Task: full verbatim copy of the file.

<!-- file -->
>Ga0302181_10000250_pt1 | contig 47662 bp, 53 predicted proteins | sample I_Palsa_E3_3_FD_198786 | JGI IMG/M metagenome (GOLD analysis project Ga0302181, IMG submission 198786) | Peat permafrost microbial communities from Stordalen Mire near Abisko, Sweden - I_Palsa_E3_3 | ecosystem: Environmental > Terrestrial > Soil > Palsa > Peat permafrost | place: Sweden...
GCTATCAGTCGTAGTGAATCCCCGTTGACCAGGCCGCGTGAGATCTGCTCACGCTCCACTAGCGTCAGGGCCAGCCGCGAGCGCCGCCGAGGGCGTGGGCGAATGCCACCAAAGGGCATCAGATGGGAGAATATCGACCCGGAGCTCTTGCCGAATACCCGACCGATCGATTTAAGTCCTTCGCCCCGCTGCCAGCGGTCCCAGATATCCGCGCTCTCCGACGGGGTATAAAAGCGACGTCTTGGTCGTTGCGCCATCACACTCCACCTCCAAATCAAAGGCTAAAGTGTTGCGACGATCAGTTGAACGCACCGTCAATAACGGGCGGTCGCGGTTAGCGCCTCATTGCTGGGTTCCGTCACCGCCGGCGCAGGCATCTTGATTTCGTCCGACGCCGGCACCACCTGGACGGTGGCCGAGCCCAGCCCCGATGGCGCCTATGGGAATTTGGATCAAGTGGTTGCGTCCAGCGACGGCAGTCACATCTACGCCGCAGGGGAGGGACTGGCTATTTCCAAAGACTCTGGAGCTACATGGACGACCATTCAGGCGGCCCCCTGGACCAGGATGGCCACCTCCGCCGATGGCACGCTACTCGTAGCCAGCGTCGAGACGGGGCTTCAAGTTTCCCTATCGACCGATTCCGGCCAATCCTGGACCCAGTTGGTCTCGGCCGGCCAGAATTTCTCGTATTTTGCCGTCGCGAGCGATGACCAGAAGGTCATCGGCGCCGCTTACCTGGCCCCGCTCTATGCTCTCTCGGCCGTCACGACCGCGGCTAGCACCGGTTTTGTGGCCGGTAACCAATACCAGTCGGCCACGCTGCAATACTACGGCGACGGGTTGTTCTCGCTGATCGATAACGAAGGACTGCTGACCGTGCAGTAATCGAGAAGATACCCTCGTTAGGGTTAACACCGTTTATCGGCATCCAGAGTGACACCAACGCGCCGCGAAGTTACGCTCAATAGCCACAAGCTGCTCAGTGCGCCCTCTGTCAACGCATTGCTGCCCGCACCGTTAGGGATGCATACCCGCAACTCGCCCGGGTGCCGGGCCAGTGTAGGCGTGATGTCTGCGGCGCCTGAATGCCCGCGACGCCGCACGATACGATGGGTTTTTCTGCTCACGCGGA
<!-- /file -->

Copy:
>Ga0302181_10000250_pt1 | contig 47662 bp, 53 predicted proteins | sample I_Palsa_E3_3_FD_198786 | JGI IMG/M metagenome (GOLD analysis project Ga0302181, IMG submission 198786) | Peat permafrost microbial communities from Stordalen Mire near Abisko, Sweden - I_Palsa_E3_3 | ecosystem: Environmental > Terrestrial > Soil > Palsa > Peat permafrost | place: Sweden...
GCTATCAGTCGTAGTGAATCCCCGTTGACCAGGCCGCGTGAGATCTGCTCACGCTCCACTAGCGTCAGGGCCAGCCGCGAGCGCCGCCGAGGGCGTGGGCGAATGCCACCAAAGGGCATCAGATGGGAGAATATCGACCCGGAGCTCTTGCCGAATACCCGACCGATCGATTTAAGTCCTTCGCCCCGCTGCCAGCGGTCCCAGATATCCGCGCTCTCCGACGGGGTATAAAAGCGACGTCTTGGTCGTTGCGCCATCACACTCCACCTCCAAATCAAAGGCTAAAGTGTTGCGACGATCAGTTGAACGCACCGTCAATAACGGGCGGTCGCGGTTAGCGCCTCATTGCTGGGTTCCGTCACCGCCGGCGCAGGCATCTTGATTTCGTCCGACGCCGGCACCACCTGGACGGTGGCCGAGCCCAGCCCCGATGGCGCCTATGGGAATTTGGATCAAGTGGTTGCGTCCAGCGACGGCAGTCACATCTACGCCGCAGGGGAGGGACTGGCTATTTCCAAAGACTCTGGAGCTACATGGACGACCATTCAGGCGGCCCCCTGGACCAGGATGGCCACCTCCGCCGATGGCACGCTACTCGTAGCCAGCGTCGAGACGGGGCTTCAAGTTTCCCTATCGACCGATTCCGGCCAATCCTGGACCCAGTTGGTCTCGGCCGGCCAGAATTTCTCGTATTTTGCCGTCGCGAGCGATGACCAGAAGGTCATCGGCGCCGCTTACCTGGCCCCGCTCTATGCTCTCTCGGCCGTCACGACCGCGGCTAGCACCGGTTTTGTGGCCGGTAACCAATACCAGTCGGCCACGCTGCAATACTACGGCGACGGGTTGTTCTCGCTGATCGATAACGAAGGACTGCTGACCGTGCAGTAATCGAGAAGATACCCTCGTTAGGGTTAACACCGTTTATCGGCATCCAGAGTGACACCAACGCGCCGCGAAGTTACGCTCAATAGCCACAAGCTGCTCAGTGCGCCCTCTGTCAACGCATTGCTGCCCGCACCGTTAGGGATGCATACCCGCAACTCGCCCGGGTGCCGGGCCAGTGTAGGCGTGATGTCTGCGGCGCCTGAATGCCCGCGACGCCGCACGATACGATGGGTTTTTCTGCTCACGCGGA